AQ: Australian Quarterly

On Cobwebs and Fine Silk: Nationhood for the 21st Century

It is to the people, rather than judges, that we should look in the future as we adjust the centenary Constitution to the rather different nation and circumstances it must serve in the century to come.
Justice Michael Kirby (1997)1

For a moment, imagine this: The supreme law of a nation lies covered in cobwebs, its words of wisdom interlaced with absurdities, irrelevances, anachronisms and fantasy. Clever counsellors in fine silk, debate before judges, who in turn decide whether the words mean what they say, or should be interpreted in a way more fitting to their moment in time. Yet it is not the business of any of these learned ladies and gentlemen to advocate for reform. They are bound to work with what they have been given.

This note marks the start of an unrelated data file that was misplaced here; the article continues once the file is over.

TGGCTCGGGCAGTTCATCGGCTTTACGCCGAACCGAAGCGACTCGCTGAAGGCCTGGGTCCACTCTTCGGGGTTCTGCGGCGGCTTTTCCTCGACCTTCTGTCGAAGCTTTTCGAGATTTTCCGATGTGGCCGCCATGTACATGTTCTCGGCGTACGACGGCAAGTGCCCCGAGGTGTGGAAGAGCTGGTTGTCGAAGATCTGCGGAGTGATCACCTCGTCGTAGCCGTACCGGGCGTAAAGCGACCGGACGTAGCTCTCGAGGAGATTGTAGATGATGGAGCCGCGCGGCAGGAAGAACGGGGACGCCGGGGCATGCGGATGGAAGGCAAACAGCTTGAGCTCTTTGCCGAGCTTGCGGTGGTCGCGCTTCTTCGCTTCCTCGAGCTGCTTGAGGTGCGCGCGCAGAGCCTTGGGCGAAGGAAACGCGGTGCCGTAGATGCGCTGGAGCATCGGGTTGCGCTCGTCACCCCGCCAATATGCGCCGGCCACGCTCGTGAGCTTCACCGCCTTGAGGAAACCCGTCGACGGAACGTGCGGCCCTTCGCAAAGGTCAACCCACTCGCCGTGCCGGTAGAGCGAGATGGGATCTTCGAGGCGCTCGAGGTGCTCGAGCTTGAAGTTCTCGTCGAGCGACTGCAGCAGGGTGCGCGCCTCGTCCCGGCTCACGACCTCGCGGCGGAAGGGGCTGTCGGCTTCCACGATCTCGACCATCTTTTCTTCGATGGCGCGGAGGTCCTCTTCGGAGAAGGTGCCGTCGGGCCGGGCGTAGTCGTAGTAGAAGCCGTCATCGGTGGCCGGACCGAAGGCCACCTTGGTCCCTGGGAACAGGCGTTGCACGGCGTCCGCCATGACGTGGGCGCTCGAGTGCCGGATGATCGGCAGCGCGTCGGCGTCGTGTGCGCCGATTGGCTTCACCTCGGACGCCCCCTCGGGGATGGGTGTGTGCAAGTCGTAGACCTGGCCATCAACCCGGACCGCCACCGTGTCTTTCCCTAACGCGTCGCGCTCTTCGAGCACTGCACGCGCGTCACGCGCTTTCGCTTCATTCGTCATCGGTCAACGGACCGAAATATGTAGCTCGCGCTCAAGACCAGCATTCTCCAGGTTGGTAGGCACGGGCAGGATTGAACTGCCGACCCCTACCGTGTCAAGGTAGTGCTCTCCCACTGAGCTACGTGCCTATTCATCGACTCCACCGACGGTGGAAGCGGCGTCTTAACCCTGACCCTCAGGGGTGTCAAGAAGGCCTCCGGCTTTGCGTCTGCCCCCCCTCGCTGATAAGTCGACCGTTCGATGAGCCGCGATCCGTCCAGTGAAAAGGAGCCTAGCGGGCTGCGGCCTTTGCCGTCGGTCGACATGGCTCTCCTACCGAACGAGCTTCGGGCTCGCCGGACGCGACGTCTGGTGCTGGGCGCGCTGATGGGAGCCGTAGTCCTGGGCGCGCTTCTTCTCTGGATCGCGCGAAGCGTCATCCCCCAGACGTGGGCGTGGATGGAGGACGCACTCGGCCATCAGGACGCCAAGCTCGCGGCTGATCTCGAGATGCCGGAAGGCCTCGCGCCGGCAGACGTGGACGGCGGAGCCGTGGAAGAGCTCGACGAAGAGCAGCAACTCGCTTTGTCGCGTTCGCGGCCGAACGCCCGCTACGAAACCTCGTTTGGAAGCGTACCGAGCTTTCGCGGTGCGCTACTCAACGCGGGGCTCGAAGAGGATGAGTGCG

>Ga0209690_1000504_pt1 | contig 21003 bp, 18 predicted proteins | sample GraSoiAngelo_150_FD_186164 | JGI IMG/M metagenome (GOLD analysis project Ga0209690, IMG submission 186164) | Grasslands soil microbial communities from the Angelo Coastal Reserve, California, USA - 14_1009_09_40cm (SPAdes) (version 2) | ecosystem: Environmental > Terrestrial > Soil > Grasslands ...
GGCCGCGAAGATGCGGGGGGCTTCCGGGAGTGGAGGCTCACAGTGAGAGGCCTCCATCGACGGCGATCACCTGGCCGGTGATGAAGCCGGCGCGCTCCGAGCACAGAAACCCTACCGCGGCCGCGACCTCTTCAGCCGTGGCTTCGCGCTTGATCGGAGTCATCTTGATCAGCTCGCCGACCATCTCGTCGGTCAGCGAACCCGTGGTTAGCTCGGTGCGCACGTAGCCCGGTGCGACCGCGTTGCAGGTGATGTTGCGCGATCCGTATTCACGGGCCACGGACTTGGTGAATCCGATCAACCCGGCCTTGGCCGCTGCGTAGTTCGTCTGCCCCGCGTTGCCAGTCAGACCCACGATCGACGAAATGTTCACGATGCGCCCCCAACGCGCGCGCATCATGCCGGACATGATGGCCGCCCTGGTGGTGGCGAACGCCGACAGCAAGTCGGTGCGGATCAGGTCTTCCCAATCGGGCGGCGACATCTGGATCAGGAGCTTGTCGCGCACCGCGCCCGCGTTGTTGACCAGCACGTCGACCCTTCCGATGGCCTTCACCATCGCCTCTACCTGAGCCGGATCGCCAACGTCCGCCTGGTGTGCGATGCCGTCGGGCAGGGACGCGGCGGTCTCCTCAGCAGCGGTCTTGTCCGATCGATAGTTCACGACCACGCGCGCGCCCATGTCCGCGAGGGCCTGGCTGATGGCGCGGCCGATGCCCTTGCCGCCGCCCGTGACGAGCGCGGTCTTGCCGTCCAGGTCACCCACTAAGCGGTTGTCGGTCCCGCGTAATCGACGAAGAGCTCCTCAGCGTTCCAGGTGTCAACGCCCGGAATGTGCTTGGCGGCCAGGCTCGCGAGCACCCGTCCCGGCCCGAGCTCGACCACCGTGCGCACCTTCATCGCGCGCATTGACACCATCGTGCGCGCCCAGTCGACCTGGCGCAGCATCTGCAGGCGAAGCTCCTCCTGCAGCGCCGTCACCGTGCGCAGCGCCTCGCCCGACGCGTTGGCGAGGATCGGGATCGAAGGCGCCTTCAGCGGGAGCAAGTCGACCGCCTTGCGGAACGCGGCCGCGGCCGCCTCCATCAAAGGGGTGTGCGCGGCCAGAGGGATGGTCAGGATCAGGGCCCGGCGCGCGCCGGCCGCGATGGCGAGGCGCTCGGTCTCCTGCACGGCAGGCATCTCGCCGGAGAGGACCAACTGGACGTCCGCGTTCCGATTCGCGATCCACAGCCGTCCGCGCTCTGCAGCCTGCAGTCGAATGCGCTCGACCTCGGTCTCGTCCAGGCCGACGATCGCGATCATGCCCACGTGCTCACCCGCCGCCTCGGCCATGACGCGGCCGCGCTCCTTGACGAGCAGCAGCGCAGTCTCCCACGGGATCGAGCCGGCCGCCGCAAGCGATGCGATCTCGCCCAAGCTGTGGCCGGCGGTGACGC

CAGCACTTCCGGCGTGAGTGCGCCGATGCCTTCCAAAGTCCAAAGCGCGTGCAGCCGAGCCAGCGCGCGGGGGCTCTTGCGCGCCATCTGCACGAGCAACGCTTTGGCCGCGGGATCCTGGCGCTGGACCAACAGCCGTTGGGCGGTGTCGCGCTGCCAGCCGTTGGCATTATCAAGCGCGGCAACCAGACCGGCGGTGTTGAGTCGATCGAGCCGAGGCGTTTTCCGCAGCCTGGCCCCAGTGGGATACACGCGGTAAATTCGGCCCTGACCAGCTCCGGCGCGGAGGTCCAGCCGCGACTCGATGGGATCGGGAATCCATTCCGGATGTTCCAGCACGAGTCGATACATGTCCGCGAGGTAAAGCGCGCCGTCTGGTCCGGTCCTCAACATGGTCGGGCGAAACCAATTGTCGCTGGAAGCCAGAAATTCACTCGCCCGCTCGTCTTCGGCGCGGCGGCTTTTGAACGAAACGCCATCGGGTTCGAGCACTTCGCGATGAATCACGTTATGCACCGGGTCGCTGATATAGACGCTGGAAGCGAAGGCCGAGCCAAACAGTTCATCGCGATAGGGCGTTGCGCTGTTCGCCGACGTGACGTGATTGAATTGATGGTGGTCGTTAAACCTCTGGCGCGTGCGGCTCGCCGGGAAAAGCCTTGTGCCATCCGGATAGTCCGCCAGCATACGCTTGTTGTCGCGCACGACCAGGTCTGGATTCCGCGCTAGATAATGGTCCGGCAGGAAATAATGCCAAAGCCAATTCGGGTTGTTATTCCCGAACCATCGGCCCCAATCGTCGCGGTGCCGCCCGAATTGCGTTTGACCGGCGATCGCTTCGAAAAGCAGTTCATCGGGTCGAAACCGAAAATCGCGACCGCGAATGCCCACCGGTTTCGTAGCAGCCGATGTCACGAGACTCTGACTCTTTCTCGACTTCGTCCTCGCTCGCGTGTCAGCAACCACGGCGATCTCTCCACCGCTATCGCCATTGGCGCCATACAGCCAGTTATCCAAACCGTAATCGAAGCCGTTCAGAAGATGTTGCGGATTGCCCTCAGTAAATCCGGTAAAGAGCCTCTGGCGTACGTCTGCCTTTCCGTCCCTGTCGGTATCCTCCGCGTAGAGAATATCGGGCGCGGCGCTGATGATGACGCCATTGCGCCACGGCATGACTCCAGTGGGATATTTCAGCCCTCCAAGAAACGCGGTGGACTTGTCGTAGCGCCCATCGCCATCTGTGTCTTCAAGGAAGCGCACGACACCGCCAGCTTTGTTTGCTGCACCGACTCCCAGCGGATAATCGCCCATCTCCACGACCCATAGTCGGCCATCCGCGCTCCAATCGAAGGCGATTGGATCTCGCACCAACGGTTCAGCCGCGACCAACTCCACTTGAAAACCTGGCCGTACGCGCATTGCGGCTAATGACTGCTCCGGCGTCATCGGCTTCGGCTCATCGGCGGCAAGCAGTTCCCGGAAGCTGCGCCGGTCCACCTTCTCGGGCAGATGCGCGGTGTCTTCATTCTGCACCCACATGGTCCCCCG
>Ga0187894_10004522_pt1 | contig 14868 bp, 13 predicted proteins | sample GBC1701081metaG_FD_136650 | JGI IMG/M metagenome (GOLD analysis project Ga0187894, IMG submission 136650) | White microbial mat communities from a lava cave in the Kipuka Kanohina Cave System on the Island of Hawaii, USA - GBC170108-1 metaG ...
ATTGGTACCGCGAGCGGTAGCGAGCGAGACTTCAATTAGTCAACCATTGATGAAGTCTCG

The responsibility for brushing away the cobwebs rests with Members of Parliament acting with the concurrence of voters, except that the MPs are discouraged from reform by past failures.

This is the situation facing the Australian Constitution. We are living in an era of rapid social and technological change, meanwhile the people’s trust in the processes of our democracy are in steep decline. In these circumstances it is foolhardy to leave our all-important Constitution frozen in time and inflexible to the immense challenges facing our society.

Yet a glimmer of hope twinkles faintly. An ancient creature of Labor’s socialist left and a youthful, hard-nosed conservative Senator from Queensland have united to lead an inquiry into the future of Australian democracy, nationhood, and national identity.2

An ancient creature of Labor’s socialist left and a youthful, hard-nosed conservative Senator from Queensland have united to lead an inquiry into the future of Australian democracy.

The inquiry into , established last year by the , has broad terms of.

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